22. Shiva Nataraja Here is Shiva in his most famous form – as Lord of the Dance . The god is centered in a circle of fire (Samsara). He holds the fire that purifies the devotee and with his other hand he beats the drum which makes the primordial sound “Ohm”. He dances on a smaller figure which represents either evil or ignorance.
23. The Holy Family Here Shiva is portrayed with his consort Parvati and their son Ganesh. Notice the Lingam to their right. Even though he has fathered a child, Shiva is still believed to be an ascetic who has never slept with a woman. Therefore, Ganesh’s birth is a miraculous event.
24. Ganesha – remover of obstacles and patron of scholars. He is viewed as a compassionate god who wants to remove obstacles both spiritual and mundane from people’s paths.
25. The Goddess Kali The goddess Kali is the female counterpart to Shiva. She too wears a leopard skin, haunts the cremation grounds and wears the waning moon in her hair. However, where as Shiva is passive (meditative) energy, Kali is active energy and only Shiva can tame her. She is both horrific and beautiful. Her skirt is made of severed arms and her necklace is of severed heads. Her name means blackness, death or time. Through her dance of death she removes illusions so the devotee can see life for what it is – Samsara.
26. The god Vishnu dreaming the universe. The god Brahma sits on the lotus coming out of his naval. Notice the snake is the same one that protected the Buddha. Many Hindus believe the Buddha was an avatar of the god Vishnu. He is being served by his consort Lakshmi.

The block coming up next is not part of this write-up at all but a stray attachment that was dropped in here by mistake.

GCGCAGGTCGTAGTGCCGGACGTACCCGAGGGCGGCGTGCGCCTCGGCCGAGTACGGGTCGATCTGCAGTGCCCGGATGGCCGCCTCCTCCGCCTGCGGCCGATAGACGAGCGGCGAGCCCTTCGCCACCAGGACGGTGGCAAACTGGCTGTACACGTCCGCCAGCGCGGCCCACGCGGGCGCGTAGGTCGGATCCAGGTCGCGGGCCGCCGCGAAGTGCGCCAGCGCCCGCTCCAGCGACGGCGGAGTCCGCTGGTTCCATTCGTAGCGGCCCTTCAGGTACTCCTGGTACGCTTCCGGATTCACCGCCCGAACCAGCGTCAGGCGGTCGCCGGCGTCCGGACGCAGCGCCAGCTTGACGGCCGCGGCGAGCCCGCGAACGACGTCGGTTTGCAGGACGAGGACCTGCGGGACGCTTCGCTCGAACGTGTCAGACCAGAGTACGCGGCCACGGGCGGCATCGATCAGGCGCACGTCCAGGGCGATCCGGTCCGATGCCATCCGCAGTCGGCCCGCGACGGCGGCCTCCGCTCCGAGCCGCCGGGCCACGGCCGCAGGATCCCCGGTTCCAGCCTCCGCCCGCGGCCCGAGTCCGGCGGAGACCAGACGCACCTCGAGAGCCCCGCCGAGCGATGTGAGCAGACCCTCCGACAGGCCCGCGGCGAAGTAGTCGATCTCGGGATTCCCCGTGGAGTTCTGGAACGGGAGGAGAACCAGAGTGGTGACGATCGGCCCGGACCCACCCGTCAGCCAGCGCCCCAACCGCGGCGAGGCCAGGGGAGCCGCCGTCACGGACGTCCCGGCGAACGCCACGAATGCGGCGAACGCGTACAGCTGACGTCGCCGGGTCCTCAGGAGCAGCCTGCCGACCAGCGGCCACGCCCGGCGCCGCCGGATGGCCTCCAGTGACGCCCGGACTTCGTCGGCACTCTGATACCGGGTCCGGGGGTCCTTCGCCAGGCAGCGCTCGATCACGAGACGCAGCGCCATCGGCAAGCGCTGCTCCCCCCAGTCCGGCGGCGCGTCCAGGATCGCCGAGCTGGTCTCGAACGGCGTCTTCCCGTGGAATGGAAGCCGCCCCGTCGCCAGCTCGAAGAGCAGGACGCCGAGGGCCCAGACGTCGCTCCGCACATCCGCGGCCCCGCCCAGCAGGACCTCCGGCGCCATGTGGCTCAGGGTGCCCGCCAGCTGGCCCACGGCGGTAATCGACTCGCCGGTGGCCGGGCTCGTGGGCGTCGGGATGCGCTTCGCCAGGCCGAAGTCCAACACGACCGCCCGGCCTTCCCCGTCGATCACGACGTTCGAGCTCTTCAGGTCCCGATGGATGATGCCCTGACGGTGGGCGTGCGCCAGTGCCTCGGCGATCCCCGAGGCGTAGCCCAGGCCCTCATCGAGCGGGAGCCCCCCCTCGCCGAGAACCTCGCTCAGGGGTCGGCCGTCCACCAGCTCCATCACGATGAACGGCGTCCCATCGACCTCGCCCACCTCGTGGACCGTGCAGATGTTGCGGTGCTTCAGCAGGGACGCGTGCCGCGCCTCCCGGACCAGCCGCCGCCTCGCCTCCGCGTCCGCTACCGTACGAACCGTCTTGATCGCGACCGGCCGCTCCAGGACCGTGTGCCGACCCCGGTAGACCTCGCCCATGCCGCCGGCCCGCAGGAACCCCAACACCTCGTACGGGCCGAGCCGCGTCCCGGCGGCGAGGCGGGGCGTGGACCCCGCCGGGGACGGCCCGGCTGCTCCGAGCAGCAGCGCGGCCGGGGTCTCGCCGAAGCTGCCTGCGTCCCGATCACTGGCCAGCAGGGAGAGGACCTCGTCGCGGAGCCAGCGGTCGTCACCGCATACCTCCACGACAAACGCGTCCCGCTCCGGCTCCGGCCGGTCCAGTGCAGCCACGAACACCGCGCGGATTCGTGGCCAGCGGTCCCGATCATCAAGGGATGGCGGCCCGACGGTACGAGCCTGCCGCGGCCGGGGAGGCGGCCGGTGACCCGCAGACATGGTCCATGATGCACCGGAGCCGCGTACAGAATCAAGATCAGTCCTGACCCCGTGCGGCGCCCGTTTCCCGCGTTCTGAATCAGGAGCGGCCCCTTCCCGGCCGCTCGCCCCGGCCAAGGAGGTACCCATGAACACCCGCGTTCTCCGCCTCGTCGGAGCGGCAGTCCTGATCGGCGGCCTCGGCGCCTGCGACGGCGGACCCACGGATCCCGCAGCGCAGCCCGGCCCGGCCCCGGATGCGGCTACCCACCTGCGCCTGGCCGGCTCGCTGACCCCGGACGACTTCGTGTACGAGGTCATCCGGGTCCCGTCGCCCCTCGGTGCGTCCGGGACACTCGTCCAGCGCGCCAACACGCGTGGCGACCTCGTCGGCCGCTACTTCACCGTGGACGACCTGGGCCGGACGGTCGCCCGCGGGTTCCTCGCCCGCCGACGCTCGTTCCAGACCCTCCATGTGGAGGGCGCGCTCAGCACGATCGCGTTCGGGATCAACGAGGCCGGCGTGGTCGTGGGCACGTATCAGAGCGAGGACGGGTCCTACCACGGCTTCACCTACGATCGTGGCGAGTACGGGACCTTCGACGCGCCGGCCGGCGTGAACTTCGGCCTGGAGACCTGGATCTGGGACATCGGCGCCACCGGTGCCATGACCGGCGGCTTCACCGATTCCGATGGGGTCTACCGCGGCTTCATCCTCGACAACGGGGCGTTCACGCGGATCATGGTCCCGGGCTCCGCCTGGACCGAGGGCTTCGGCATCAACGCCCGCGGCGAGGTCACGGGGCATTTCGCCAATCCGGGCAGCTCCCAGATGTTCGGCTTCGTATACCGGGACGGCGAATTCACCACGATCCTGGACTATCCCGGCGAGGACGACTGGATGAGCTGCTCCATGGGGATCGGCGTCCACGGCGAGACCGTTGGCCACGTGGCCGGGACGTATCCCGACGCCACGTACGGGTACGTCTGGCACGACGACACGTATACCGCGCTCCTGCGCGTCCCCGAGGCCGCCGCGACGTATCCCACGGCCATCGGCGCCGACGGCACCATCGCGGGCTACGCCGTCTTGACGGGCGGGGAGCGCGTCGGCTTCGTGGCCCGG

27. Bhakti (Devotion Cults) <ul><li>Along with Dharma, Bhakti can also gain one salvation. </li></ul><ul><li>By devoting yourself completely to the god you can attain Nirvana. </li></ul><ul><li>However, you have to be a true devotee. Giving your entire life over to the god. This is called svadharma or “self-dharma”. </li></ul><ul><li>You give up your caste and age dharma to spend your entire life with the deity. </li></ul><ul><li>This was in many ways an anti-Brahman movement where people could attain spiritual perfection without the help and rituals of the Brahmans. This form of worship is very popular in South India. </li></ul>
28. Kama This temple carving of two lovers embracing symbolizes the powerful hold that the god holds over the devotee. Just as a this woman is submitting to her lover, so a devotee submits willingly to the god. Although it is misunderstood in much of the West, the Kama Sutra (Passion Scripture) is a book not just of love-making, but how to submit and channel desire to achieve Enlightenment.
29. One of the most popular Bhakti cults is that of the god Krishna an avatar of the god Vishnu. As a child, Krishna was fond of ghi (butter) and would steal it from his relatives.
31. The love (Kama) between Krishna and Radha has become a symbol of the human desire to be united with the divine: “ She presses her palm against her cheek, Wan as a crescent moon in the evening. Krishna, Radhika suffers in your desertion. ‘ Hari! Hari! She chants passionately, As if destined to die through harsh neglect. Krishna, Radhika suffers in your desertion.” Notice how you cannot tell where Krishna ends and Radha begins.
32. Sannyasins or ‘world renouncers’ have chosen to exit the path of dharma and caste and follow the way of Kama. Absolute devotion to a deity. The way of Svadharma is difficult because you lose all the benefits of the dharmic world.